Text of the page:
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Q: When there are two right-turn lanes, is it legal to turn right on red from the second (left-hand) turn lane? Many drivers in our area need to know this as we have many intersections with two turn lanes.
— Ginny Halterman, Bonita Springs and Coal City, Ill.
A: Although signage in the area isn't consistent, whether turns are prohibited depends on signs or lights at each location.
"Where there are two lanes turning right, a motorist may turn right from either lane so long as it is not restricted by a traffic control sign — for example, 'No right turn from this lane'," said Karie Partington, a spokeswoman for the Collier County Sheriff's Office.
Area intersections where two right-turn lanes exist seem to be clearly marked with signs attached to or near the traffic lights. Either red or green arrow lights are used, or variations of "No Turn on Red" signs are posted.
The intersection where Collier Boulevard meets Immokalee Road is an example where right turns on red aren't permitted from the second, outside turn lane. While the inside turn lane features only a red ball stoplight, which permits right turns on red unless posted otherwise, the other turn lane has a red arrow light next to a sign reading, "No Turn on Red This Lane."
Other local intersections where right turns on red aren't permitted from the outside lane include Santa Barbara and Davis boulevards, and where eastbound Golden Gate Parkway meets Airport-Pulling Road.
According to Section 316.075 of Florida Statutes, a driver may make a right turn on red only after coming to a full stop after yielding to pedestrians and other road users unless there is a "No Turn On Red" sign posted. This law applies to all steady red signals — red arrows and red ball traffic lights. It is illegal to turn right on a red arrow in some states, but not Florida, as long as a sign doesn't otherwise prohibit it.
Q: The posters you offer for donation to Newspaper in Education have previously run in the Naples Daily News. The one on "The Lizards of Southwest Florida," which ran Sept. 15, 2007, is not among the posters offered. Why the omission?
— B.C., Naples
A: The unintentional omission was simply an oversight. Thanks to your question bringing it to light, "The Lizards of Southwest Florida" poster has been added to the lineup and is now available to the public.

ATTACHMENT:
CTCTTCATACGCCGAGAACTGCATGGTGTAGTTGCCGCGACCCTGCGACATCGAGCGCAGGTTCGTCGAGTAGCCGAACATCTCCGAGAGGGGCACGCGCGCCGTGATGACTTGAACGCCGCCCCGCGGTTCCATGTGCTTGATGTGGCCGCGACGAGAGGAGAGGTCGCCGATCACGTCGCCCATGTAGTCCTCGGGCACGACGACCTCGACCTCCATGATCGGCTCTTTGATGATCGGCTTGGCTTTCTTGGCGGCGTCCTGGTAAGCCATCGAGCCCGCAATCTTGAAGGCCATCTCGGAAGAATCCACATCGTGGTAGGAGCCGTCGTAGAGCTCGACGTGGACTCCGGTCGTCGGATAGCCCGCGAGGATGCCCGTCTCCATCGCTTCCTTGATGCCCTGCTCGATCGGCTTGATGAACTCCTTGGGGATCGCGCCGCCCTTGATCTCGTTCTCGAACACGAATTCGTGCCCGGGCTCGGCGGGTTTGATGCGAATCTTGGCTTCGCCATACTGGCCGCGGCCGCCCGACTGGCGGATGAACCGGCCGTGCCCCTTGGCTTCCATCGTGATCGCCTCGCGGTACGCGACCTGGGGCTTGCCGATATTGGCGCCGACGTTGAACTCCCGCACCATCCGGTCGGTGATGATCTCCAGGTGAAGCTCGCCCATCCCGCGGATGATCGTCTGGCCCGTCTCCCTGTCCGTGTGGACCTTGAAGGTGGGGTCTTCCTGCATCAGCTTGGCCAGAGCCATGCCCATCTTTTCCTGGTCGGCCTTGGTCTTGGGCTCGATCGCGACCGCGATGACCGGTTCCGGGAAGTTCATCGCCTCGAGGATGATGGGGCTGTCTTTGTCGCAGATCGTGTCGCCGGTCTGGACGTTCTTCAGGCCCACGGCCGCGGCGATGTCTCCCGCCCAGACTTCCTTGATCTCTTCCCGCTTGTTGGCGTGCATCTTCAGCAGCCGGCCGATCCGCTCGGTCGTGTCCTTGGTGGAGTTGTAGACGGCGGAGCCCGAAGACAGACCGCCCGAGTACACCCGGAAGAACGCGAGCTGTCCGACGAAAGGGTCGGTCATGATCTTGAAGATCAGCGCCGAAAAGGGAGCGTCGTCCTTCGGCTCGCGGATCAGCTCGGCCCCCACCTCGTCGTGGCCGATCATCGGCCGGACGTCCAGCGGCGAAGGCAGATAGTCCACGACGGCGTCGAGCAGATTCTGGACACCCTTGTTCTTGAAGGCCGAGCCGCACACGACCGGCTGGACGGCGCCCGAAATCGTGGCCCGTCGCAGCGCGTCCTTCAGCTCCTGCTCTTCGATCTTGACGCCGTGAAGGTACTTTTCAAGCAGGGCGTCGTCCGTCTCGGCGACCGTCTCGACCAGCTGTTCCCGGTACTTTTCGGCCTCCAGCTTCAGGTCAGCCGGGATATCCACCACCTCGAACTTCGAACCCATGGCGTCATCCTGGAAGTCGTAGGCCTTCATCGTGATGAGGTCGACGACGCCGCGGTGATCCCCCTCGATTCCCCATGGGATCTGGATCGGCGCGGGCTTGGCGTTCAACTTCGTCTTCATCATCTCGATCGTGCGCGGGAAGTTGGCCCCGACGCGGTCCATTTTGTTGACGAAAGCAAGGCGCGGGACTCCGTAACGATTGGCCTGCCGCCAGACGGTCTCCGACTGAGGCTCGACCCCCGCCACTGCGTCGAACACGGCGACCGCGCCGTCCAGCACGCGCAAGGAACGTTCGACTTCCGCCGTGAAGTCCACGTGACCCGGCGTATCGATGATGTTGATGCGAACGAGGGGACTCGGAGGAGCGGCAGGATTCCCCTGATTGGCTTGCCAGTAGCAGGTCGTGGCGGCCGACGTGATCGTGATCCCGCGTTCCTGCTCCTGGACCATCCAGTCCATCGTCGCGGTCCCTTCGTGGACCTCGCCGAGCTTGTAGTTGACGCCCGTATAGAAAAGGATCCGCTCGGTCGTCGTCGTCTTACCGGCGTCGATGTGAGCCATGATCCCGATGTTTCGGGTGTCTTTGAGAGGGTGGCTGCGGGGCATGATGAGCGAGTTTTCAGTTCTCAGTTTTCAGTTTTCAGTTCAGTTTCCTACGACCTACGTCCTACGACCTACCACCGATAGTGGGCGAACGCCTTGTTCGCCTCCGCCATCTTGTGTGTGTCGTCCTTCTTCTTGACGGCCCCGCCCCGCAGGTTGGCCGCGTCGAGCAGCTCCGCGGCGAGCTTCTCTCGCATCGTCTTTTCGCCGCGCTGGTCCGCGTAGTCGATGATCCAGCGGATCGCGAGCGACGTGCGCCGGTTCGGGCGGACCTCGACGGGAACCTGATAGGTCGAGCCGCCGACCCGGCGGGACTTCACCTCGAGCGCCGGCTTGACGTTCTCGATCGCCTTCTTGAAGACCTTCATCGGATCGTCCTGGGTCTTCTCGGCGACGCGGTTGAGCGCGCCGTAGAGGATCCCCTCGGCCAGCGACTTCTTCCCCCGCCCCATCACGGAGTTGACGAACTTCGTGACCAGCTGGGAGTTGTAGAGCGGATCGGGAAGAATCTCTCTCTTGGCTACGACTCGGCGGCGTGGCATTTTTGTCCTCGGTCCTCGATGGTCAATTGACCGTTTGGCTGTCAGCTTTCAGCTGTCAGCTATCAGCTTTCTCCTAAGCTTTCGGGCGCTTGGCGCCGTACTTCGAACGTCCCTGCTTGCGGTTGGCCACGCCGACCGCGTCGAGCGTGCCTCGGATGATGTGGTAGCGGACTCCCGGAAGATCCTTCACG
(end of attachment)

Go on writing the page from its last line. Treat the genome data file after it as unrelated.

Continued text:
The Lizards of Southwest Florida is one of the newspaper's visual guides to the region's natural resources. The new poster features 10 varieties of local lizards, including geckos, anoles, iguanas and even a Nile monitor. The local information was compiled by Jerome A. Jackson, a professor of ecological sciences at Florida Gulf Coast University in Estero.
The posters, available for a requested donation of $5 each, benefit local children through the NDN-sponsored Newspaper in Education, or NIE, program, which provides newspapers, lessons, online activities and links for Southwest Florida classrooms and homes. All 14 local nature posters are available in the lobbies of the Daily News offices in North Naples, Bonita Springs and Marco Island, and can be ordered via phone at (239) 262-3161 or online at http://web.naplesnews.com/NIE/fundraising09.html.
"Covering everything from local saltwater fish species to woodpeckers, frogs, water birds, seashells and more, they've served as helpful teaching aids for area schoolchildren," Daily News Senior Managing Editor Eric Strachan said.
Other fully illustrated posters spotlight native species of butterflies, freshwater fish, alligators, turtles, crustaceans, owls, raptors and snakes.
"The nature series started as covers in our Neapolitan section about six years ago and they were so popular with readers we decided to make a poster series out of them," Strachan said. "Our features editor at the time, Kevin Hellyer, started the series, and the design of the pages came to life with the skill of page designer Kate Palazzi, who did a fantastic job pulling the content together, laying out the pages, and then reworking them a bit to turn them into posters."
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"In the Know" is published Mondays and Wednesdays in the Naples Daily News. Find a complete archive of "In the Know" columns at naplesnews.com/intheknow.